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  A footpath to the Eight House's interior offers another resemblance between The Mountain and Ingel's latest work.  Courtesy of: Architectural Photographer
Jens Markus Lindhe MAA SFF
Sølvgade 36 DK 1307 Copenhagen K  DENMARK  www.jenslindhe.dk  mail@jensli
    A footpath to the Eight House's interior offers another resemblance between The Mountain and Ingel's latest work.

    Courtesy of: Architectural Photographer Jens Markus Lindhe MAA SFF Sølvgade 36 DK 1307 Copenhagen K DENMARK www.jenslindhe.dk mail@jensli

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  At The Mountain, the garage offers soaring views of structural beams offset with brightly colored ceilings and paintings by French artist Victor Ash. Here, at the Eight House, the entrance rises high with gold cladding and lights that make you wonder if you’ve entered hyperspeed.
    At The Mountain, the garage offers soaring views of structural beams offset with brightly colored ceilings and paintings by French artist Victor Ash. Here, at the Eight House, the entrance rises high with gold cladding and lights that make you wonder if you’ve entered hyperspeed.
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  Though the apartments can be reached by elevator, a figure-eight path on the exterior “lets you walk and bicycle along the rowhouse gardens all the way to the 10th-floor penthouse so you get this intimate, spontaneous social interaction on all levels—just like a public street,” Ingels says.  Courtesy of: Copyright Ty Stange

Vesterbrogade 80b 4.
1620 Kbh V
Denmark

info@ty-stange.dk
www.ty-stange.dk
    Though the apartments can be reached by elevator, a figure-eight path on the exterior “lets you walk and bicycle along the rowhouse gardens all the way to the 10th-floor penthouse so you get this intimate, spontaneous social interaction on all levels—just like a public street,” Ingels says.

    Courtesy of: Copyright Ty Stange Vesterbrogade 80b 4. 1620 Kbh V Denmark info@ty-stange.dk www.ty-stange.dk

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  Inside, the units are flooded with natural light. “Offices like daylight but they hate sunshine so on the south and west sides we pushed them to the ground floor with the residences above,” Ingels said.  Courtesy of: Copyright Ty Stange

Vesterbrogade 80b 4.
1620 Kbh V
Denmark

info@ty-stange.dk
www.ty-stange.dk
    Inside, the units are flooded with natural light. “Offices like daylight but they hate sunshine so on the south and west sides we pushed them to the ground floor with the residences above,” Ingels said.

    Courtesy of: Copyright Ty Stange Vesterbrogade 80b 4. 1620 Kbh V Denmark info@ty-stange.dk www.ty-stange.dk

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  In Copenhagen, where the cost of living makes a dinner out worth weeks of savings, the residents spend much more time inside their homes than many Americans. As a result—and due to the country’s incredible collective design conscience—they may not have many things, but what they have is thoughtfully picked out.  Courtesy of: Copyright Ty Stange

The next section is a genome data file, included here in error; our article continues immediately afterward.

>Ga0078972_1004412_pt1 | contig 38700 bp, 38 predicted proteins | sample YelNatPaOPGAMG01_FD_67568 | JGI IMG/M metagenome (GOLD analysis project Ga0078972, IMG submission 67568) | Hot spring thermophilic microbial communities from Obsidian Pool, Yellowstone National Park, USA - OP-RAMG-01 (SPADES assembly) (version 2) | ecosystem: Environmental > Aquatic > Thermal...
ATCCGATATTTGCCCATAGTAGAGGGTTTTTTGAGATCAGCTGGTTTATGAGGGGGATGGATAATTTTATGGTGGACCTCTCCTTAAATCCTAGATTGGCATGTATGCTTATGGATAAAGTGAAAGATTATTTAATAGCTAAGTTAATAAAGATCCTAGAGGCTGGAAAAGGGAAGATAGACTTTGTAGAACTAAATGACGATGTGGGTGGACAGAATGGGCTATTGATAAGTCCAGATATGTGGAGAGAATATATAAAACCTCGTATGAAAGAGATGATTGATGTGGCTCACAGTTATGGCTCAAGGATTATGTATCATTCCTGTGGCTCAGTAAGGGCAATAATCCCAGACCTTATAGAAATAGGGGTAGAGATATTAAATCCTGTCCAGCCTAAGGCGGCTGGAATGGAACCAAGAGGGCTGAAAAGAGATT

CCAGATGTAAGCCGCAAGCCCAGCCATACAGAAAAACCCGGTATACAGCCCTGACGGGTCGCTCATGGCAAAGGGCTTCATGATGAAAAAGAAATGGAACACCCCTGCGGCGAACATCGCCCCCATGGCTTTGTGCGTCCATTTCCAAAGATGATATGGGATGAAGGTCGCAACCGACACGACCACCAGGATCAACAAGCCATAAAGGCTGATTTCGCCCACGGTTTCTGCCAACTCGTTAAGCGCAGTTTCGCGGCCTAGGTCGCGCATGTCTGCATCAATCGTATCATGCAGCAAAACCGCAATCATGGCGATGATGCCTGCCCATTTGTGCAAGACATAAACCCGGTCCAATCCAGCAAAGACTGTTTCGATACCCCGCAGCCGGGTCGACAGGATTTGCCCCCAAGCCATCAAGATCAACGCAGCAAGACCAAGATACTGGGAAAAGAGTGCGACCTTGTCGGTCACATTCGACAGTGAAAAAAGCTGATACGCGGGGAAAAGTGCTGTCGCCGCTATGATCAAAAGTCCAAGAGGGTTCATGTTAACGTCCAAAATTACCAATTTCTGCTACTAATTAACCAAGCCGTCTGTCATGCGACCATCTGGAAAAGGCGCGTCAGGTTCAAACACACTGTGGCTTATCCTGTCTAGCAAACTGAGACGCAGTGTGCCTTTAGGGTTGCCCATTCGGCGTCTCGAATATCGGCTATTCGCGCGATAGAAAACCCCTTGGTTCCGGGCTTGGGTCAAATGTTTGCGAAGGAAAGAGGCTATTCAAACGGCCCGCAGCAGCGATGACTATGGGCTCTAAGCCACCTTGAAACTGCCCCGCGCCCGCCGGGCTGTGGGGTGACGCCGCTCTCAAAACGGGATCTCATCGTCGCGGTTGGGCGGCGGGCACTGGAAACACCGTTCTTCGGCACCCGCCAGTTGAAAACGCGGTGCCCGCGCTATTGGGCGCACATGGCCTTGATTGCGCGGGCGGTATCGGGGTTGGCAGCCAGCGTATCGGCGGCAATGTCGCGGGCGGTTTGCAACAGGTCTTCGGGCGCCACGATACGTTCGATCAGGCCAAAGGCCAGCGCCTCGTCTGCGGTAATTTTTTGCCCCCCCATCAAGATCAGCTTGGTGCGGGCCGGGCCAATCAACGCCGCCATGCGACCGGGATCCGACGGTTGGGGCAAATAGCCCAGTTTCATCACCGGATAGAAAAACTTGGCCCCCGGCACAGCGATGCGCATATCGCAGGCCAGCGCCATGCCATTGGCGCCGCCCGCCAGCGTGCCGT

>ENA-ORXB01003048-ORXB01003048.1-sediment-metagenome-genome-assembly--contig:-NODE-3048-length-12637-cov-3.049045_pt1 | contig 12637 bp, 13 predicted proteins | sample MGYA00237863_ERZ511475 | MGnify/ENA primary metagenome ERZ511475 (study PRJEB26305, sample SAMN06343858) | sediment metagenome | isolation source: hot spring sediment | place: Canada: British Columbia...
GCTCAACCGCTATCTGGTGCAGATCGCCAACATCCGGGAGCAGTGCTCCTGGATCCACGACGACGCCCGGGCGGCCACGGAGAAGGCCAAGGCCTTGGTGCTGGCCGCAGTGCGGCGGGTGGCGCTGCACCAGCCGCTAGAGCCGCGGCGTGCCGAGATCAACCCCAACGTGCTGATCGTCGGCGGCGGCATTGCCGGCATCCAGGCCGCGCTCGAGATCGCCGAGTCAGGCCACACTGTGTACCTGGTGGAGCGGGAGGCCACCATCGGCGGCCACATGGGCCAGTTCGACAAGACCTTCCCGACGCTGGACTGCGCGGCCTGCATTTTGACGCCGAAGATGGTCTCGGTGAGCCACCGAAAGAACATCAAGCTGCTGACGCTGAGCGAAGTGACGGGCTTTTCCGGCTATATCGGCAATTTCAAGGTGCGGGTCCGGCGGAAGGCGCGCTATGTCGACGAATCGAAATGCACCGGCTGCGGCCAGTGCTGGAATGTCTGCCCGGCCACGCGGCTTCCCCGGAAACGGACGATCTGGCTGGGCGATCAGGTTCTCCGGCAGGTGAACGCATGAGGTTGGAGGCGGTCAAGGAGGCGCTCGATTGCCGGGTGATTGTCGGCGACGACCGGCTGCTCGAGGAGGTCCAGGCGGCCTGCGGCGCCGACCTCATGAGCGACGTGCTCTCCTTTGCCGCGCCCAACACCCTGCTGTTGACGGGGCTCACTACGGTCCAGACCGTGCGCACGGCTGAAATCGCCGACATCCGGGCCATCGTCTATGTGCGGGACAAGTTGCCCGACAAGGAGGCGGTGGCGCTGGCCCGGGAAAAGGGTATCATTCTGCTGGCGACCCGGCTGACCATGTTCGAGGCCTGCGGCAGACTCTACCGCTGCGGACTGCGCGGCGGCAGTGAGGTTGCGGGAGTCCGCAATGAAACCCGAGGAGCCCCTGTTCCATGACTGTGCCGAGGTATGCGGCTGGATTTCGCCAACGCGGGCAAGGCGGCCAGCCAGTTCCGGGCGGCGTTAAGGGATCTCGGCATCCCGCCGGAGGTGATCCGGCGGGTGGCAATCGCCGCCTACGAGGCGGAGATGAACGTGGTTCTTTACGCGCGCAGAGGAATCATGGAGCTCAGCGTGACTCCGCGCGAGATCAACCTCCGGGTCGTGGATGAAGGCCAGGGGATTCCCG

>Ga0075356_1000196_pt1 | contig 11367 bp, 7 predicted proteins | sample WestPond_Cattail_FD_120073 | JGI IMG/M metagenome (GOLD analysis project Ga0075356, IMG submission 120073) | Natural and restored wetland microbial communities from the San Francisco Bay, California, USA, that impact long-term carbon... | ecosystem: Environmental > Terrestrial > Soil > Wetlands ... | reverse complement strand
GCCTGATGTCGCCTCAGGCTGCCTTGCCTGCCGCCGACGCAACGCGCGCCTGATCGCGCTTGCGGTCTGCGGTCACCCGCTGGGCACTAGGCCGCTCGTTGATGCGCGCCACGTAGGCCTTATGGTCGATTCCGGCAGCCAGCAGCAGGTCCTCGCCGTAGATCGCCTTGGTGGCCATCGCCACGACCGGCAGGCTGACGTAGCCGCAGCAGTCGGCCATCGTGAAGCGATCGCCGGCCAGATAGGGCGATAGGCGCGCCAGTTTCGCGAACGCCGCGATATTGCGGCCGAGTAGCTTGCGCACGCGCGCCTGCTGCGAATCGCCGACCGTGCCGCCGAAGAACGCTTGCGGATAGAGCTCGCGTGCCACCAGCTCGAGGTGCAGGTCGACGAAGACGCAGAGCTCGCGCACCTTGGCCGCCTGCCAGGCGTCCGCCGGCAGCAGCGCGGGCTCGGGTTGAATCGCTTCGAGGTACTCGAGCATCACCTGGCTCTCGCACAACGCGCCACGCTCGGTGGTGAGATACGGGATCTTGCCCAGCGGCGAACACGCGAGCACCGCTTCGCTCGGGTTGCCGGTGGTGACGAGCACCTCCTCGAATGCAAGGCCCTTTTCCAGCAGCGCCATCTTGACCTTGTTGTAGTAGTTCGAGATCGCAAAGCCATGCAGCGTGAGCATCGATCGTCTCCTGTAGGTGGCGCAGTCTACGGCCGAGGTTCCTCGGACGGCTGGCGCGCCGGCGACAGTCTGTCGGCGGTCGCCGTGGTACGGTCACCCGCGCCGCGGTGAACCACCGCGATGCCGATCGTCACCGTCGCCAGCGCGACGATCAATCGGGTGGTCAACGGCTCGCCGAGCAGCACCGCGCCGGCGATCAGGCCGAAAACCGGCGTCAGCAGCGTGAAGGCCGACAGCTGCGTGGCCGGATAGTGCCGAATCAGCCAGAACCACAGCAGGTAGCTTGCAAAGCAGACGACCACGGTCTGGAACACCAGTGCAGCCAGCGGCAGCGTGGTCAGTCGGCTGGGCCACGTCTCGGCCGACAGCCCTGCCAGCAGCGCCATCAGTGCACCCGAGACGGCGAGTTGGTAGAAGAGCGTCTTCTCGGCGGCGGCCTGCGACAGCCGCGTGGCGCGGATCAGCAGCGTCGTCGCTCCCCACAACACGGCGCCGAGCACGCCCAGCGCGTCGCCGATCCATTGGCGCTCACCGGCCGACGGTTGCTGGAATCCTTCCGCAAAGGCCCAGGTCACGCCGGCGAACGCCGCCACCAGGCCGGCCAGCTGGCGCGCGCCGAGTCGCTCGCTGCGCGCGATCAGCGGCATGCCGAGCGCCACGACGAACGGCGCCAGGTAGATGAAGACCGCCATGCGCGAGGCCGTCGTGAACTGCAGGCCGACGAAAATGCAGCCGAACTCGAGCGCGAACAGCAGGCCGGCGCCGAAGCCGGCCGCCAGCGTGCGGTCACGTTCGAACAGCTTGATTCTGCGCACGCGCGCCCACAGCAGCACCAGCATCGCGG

Vesterbrogade 80b 4.
1620 Kbh V
Denmark

info@ty-stange.dk
www.ty-stange.dk
    In Copenhagen, where the cost of living makes a dinner out worth weeks of savings, the residents spend much more time inside their homes than many Americans. As a result—and due to the country’s incredible collective design conscience—they may not have many things, but what they have is thoughtfully picked out.

    Courtesy of: Copyright Ty Stange Vesterbrogade 80b 4. 1620 Kbh V Denmark info@ty-stange.dk www.ty-stange.dk

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  And even when Eight House residents go out, in Ørestad, there’s a limited selection of what to do—something Ingels tried to compensate in the building’s design. “When you building in the middle of a city, you can do the most boring, hideous apartment building but it’s still going to be pretty nice because you can still go down and buy a croissant in a cafe,” he said. “But when you build where there’s absolutely nothing you can’t expect too much from your surroundings. You essentially have to create as much quality in your immediate vicinity as you possibly can so there’s a possibility that what you do becomes a place. Then you hope your neighbors do the same thing.”  Courtesy of: Copyright Ty Stange

Vesterbrogade 80b 4.
1620 Kbh V
Denmark

info@ty-stange.dk
www.ty-stange.dk
    And even when Eight House residents go out, in Ørestad, there’s a limited selection of what to do—something Ingels tried to compensate in the building’s design. “When you building in the middle of a city, you can do the most boring, hideous apartment building but it’s still going to be pretty nice because you can still go down and buy a croissant in a cafe,” he said. “But when you build where there’s absolutely nothing you can’t expect too much from your surroundings. You essentially have to create as much quality in your immediate vicinity as you possibly can so there’s a possibility that what you do becomes a place. Then you hope your neighbors do the same thing.”